City of Vancouver to hold "learning sessions" for West End's 30-year plan

    1 of 1 2 of 1

      Vancouver city staff will soon hold the first of five “learning sessions” for West End residents to help them understand the 30-year plan for their community.

      The meeting on Friday (October 25) at the West End Community Centre is one of the final steps before council considers the future growth of what is already one of the most tightly packed neighbourhoods in the city.

      Although council voted in September to extend planning timelines for three other neighbourhoods—Downtown Eastside, Marpole, and Grandview-Woodland—it didn’t give the West End any extension.

      “The city is very conciliatory with all of the other neighbourhoods but not the West End,” resident Randy Helten told the Straight in a phone interview Tuesday (October 22).

      As of midmorning that day, the plan was nowhere to be found on the city’s website, reinforcing Helten’s feeling that his neighbourhood isn’t getting a fair shake.

      “The West End deserves fair treatment,” Helten said. “And for a 30-year plan, there’s a tremendous amount of detail for a community of 45,000 people. If the city is working in good faith, you’d think they would give more details early, give adequate time for groups to meet on their regular meeting cycles and review the content with the support of professionals who can help us interpret it, and then know with a confidence that comments from the public will be incorporated into the actual plan.”

      City hall is eyeing more high-rises in the community. Based on its initial projections, one may go as high as 70 floors—topping even Donald Trump’s planned 63-storey hotel-and-residences project and the 61-storey Shangri-La hotel, both of which are on West Georgia Street.




      Oct 23, 2013 at 5:59pm

      The level of trust between the West End and the city is about the same as one would have if the Boston Strangler offered to straighten your tie.


      Oct 23, 2013 at 8:49pm

      LMAO! "Learning session?" When the city is involved negative public input is dismissed as "NIMBYISM" and the big decisions, the controversial ones, are delayed until after the next election. The residents need to know that when it comes time to meet with developers the only word city officials use is "yes." Whatever means they can use to help their masters make a profit will be used with the knowledge that some of that profit will kick-back into party coffers.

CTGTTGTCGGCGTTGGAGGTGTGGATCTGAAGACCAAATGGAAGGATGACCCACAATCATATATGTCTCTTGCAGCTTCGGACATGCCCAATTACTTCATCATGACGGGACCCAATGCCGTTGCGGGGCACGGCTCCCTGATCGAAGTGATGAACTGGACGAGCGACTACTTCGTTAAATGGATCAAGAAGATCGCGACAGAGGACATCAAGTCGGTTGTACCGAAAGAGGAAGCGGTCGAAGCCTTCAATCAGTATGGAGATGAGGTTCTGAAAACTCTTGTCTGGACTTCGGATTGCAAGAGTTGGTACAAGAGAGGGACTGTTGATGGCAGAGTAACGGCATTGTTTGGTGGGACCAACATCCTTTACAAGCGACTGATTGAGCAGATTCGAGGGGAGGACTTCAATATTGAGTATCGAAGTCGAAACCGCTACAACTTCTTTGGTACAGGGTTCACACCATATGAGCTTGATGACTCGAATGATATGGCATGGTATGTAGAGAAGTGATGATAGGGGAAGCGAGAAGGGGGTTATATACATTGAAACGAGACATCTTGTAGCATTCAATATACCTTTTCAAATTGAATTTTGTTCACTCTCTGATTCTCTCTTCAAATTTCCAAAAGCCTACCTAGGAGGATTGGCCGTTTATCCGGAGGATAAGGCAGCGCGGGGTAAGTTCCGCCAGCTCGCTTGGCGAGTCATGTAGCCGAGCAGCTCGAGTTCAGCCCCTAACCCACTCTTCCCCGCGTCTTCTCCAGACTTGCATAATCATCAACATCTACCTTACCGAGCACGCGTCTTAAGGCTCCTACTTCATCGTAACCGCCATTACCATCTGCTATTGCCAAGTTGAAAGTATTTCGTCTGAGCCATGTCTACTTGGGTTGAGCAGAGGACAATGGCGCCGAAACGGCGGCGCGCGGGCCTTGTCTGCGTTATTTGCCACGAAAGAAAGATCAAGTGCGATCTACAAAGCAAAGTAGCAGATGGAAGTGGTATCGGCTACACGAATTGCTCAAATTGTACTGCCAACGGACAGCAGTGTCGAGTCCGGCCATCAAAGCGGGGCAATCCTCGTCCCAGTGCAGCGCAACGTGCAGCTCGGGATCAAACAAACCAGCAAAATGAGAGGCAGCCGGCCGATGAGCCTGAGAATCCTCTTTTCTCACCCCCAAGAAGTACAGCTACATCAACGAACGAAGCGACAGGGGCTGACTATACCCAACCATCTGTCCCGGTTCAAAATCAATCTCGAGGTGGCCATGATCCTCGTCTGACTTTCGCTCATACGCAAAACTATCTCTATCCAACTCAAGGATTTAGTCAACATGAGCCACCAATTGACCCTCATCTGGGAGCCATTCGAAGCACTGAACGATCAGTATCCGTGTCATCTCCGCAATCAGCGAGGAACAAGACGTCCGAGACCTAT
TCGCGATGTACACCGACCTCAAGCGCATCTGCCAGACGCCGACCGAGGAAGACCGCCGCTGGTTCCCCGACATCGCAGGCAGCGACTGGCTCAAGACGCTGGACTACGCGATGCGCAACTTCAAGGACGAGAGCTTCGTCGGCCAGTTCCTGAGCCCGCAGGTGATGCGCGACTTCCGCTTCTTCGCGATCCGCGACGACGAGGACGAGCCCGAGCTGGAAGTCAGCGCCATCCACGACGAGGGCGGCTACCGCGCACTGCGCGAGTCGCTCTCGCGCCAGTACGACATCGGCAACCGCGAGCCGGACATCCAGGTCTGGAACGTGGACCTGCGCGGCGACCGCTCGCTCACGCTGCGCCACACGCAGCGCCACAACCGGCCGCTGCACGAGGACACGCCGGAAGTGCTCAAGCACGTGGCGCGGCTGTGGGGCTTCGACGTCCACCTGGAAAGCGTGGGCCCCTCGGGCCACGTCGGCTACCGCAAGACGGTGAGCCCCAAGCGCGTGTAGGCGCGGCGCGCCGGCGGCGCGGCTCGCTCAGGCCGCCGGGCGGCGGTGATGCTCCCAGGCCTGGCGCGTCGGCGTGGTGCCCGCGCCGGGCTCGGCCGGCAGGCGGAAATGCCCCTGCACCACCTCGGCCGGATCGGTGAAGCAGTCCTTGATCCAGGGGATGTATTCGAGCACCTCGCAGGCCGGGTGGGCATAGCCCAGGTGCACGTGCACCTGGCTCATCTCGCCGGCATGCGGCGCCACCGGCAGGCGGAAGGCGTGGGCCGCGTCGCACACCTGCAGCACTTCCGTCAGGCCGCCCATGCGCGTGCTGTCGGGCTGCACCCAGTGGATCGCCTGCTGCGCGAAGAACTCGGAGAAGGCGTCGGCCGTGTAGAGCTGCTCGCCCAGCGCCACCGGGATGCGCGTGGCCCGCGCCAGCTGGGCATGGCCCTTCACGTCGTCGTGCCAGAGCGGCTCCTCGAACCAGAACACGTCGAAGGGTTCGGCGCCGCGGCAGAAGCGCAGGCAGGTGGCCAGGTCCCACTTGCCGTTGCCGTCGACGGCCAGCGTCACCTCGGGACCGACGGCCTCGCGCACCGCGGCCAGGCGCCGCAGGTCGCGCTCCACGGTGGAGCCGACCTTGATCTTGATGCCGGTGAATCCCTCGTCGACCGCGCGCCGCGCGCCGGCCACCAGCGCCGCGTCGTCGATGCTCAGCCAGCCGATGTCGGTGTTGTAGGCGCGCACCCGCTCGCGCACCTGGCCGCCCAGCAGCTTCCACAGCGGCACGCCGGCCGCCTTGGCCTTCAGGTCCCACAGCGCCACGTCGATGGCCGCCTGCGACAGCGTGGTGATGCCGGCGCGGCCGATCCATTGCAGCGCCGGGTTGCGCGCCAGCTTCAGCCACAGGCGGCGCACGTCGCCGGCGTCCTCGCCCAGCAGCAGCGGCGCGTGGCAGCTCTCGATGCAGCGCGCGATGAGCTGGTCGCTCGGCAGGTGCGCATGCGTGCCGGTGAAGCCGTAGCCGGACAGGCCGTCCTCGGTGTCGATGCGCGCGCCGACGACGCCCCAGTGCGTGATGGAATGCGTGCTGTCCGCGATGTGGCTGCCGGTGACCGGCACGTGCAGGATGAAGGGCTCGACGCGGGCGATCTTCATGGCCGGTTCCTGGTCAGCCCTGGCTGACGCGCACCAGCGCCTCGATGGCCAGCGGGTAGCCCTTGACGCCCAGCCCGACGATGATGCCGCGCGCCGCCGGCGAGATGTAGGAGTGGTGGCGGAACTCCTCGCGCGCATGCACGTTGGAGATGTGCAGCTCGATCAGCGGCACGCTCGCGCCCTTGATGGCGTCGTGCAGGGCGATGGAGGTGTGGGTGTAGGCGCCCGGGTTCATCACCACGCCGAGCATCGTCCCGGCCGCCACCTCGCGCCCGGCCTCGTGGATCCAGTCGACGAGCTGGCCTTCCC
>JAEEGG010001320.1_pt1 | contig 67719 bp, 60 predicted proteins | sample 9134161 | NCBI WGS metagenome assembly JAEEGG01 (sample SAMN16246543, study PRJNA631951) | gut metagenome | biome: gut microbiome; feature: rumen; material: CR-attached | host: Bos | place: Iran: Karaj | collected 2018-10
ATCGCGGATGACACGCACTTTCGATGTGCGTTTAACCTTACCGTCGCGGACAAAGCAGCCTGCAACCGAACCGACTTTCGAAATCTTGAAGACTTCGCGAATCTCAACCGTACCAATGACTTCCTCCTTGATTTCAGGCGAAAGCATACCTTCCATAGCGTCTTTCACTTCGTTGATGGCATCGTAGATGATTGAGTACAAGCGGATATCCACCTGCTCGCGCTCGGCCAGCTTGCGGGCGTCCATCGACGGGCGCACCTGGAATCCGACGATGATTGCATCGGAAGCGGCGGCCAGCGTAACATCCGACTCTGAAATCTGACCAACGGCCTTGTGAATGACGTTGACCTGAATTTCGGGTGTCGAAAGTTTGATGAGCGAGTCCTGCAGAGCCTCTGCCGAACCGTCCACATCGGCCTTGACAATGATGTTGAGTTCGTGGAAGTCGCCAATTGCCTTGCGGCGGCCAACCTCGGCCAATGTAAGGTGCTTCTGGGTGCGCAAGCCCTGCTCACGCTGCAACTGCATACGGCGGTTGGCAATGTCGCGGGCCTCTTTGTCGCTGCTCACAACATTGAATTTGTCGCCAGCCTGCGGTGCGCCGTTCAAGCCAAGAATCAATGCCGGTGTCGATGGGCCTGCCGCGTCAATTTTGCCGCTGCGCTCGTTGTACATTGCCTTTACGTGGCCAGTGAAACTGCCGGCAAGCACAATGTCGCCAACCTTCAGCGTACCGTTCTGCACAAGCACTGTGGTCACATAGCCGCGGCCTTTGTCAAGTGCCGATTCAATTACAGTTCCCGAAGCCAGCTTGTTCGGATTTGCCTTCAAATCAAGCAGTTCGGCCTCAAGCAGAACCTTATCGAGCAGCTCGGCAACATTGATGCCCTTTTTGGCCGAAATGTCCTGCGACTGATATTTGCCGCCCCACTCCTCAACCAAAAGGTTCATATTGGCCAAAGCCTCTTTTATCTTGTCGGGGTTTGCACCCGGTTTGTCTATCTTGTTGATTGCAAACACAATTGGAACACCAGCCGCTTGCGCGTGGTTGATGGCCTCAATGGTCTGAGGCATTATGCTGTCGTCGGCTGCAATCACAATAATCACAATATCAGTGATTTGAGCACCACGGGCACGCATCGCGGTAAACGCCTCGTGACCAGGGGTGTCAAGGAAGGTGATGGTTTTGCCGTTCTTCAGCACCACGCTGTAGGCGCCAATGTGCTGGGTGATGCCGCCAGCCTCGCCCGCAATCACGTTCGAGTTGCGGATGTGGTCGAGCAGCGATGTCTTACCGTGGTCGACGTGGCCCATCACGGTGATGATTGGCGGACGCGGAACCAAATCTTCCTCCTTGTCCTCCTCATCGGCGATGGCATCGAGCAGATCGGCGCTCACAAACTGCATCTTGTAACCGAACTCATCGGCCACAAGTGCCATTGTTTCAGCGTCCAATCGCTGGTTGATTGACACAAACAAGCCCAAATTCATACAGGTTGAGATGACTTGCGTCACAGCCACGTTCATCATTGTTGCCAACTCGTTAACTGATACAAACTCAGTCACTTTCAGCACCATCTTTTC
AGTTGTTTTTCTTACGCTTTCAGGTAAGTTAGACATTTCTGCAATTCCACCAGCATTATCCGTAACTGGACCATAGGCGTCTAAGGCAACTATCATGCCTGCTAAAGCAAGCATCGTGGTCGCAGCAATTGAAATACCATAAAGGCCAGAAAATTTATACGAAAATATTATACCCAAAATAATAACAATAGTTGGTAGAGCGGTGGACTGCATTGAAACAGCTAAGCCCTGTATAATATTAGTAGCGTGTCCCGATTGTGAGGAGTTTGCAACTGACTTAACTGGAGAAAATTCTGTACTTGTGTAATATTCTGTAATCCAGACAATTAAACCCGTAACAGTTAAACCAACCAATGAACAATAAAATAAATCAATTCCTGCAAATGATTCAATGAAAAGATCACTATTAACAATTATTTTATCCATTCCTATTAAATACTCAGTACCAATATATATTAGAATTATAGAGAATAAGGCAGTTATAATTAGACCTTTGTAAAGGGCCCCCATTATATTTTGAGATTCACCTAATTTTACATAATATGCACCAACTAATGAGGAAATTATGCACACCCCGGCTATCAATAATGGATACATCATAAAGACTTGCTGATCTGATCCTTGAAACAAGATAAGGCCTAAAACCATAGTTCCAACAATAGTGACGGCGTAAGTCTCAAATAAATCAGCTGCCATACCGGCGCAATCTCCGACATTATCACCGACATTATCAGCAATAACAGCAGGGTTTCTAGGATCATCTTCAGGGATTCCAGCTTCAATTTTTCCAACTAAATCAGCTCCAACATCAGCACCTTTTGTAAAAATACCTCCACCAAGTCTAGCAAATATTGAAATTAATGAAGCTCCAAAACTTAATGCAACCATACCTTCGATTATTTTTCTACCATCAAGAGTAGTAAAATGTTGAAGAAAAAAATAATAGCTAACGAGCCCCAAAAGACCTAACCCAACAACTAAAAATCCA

Collarbone O'Hare

      Oct 24, 2013 at 10:55am

      I'm certain the above-commentators are condo owners. People in towers against people in towers. Such hypocrites!!


      Oct 24, 2013 at 4:35pm

      @Collarbone O'Hare

      You forgot to call somebody a NIMBY. It is important to stick to the script. Everyone who disagrees with Vision is a NIMBY [repeat] Everyone who ....

      Just a Voter

      Oct 25, 2013 at 9:14am

      It would have been appreciated if the the City had held these types of sessions earlier in the process as there is currently no opportunity to provide additional input to the plan. Residents have gone from seeing general ideas to 120 pages of zoning detail in one step with little rationale provided. "We heard that residents wanted to retain the character of the neighbourhood. So the plan includes densities of 8.75 on Lower Robson Street."


      Oct 26, 2013 at 10:11pm

      I appreciate all the consultations and really like the plan. I think the city's doing a great job.